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    A new perspective on inflation

    Fatih Özatay, PhD04 April 2013 - Okunma Sayısı: 1133

    Global competitiveness cannot be improved simply by intentionally pushing up exchange rate. The concomitant inflation hikes offset the competitiveness effect.

    The rain of data is continuing. Yesterday inflation data for March was released. Actually, we were mainly focused on the growth figures, since growth rates have been in decline since the first quarter of 2011. We have been trying to answer when the downturn in growth will end, whether the recovery process has begun and if the 4 percent growth target is achievable. But inflation dynamics should never be neglected. The authorities that have to take inflation seriously might push the issue to the background or give this impression with their decisions and remarks. At least we, columnists, keep the issue on our radar.

    Inflation rigidity

    First, a summary of the highlights from inflation figures for March: annual consumer price index (CPI) inflation increased to 7.3 percent from 7 percent in February. The inflation rate was close to this level also in January. The rigidity in annual inflation is ongoing since the beginning of the year. Headline inflation figures also are rigid for the last four months. The l index to which the Central Bank (CB) attaches special importance was 5.8 percent at the end of 2012. The rates in 2013 were 5.7 in January and 5.8 in both February and March. The index excludes the prices of energy, food, tobacco, alcoholic beverages and gold from the basket. The Bank occasionally uses the H index which excludes alcoholic beverages, tobacco and gold. The H index increased 6.5 percent at the end of 2012 and has been floating around 6.3 percent since January. All these figures point at an inflation rigidity. I hope that the rigidity goes down soon.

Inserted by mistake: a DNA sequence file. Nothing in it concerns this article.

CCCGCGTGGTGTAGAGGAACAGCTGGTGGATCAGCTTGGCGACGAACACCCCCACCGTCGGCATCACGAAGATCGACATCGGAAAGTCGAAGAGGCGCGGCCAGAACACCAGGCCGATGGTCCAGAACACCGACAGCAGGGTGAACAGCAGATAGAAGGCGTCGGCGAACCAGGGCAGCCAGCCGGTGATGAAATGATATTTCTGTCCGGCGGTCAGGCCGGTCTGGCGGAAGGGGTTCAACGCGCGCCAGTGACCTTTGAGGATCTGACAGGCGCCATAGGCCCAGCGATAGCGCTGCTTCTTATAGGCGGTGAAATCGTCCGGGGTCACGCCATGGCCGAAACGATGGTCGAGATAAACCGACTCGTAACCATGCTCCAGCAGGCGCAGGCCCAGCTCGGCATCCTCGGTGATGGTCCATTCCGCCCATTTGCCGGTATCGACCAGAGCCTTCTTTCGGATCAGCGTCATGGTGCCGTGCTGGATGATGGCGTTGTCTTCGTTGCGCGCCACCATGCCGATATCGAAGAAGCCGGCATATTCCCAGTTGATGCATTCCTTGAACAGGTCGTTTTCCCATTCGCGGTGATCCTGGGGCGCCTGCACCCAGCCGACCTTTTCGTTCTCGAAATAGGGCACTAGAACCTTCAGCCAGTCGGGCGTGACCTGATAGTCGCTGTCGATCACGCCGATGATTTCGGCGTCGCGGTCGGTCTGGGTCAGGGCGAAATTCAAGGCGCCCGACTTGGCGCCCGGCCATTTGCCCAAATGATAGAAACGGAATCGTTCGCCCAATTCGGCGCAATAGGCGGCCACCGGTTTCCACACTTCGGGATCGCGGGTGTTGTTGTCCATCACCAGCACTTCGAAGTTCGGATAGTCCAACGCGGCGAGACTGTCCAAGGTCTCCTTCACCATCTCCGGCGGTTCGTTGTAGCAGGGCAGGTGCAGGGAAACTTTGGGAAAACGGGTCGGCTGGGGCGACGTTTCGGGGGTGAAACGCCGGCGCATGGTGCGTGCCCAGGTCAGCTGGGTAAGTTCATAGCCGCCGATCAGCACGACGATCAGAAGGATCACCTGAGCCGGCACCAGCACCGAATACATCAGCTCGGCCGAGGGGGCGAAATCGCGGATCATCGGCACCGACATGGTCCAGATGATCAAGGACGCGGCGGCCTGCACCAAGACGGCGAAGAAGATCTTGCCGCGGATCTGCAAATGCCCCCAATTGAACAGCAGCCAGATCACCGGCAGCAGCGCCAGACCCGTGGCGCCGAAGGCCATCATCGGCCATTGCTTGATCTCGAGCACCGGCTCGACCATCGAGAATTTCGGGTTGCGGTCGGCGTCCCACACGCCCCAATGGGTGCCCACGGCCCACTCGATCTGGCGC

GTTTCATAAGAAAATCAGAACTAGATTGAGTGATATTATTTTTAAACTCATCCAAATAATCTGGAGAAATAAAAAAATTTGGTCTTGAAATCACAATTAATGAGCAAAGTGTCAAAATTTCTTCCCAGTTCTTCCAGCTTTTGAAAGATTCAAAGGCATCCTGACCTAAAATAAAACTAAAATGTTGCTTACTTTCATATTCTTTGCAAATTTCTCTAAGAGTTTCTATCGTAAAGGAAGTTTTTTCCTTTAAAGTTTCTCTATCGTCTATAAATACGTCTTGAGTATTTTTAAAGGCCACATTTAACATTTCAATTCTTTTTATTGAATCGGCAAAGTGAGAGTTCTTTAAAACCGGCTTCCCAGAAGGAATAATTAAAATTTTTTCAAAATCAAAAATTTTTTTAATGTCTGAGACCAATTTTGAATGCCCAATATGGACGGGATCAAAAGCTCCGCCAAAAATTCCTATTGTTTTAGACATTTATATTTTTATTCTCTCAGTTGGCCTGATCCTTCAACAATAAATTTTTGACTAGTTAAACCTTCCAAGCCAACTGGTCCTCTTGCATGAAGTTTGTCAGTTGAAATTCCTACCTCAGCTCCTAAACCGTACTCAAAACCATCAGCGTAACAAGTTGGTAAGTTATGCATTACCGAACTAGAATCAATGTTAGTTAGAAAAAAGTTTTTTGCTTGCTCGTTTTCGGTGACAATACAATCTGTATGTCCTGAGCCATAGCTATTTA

Now, I will switch to the “negligence” part. Below is the updated version of a table I previously presented.  There is one graph the CB uses in reports and presentations for some time now. For instance, it was the first graph of the inflation report for 2012-quarter 1. It compares the value of the lira with ten emerging market currencies since November 2010. In this light, the CB emphasizes that the monetary policy in effect both lowered the volatility of the value of the Lira and limited the appreciation of the Lira against emerging market currencies.

    The table below shows CPI inflation figures for Turkey and ten emerging market economies. The rates represent the percentage increase in CPI in February 2013 in comparison to the CPI average in 2010. The data for Columbia are retrieved from the Central Bank of Colombia, and others are from the OECD database. The message is as clear as day: CPI inflation is no joking matter. Global competitiveness cannot be improved simply by intentionally pushing up exchange rate. The concomitant inflation hikes offset the competitiveness effect.


    And a correction: In the “advertorial” section of my latest commentary, I said, “when GDP figures for the first quarter was released, I estimated year-end GDP growth at the 2.2-2.3 percent interval.” I actually meant “when GDP figures for the first three quarters were released.”

    This commentary was published in Radikal daily on 04.04.2013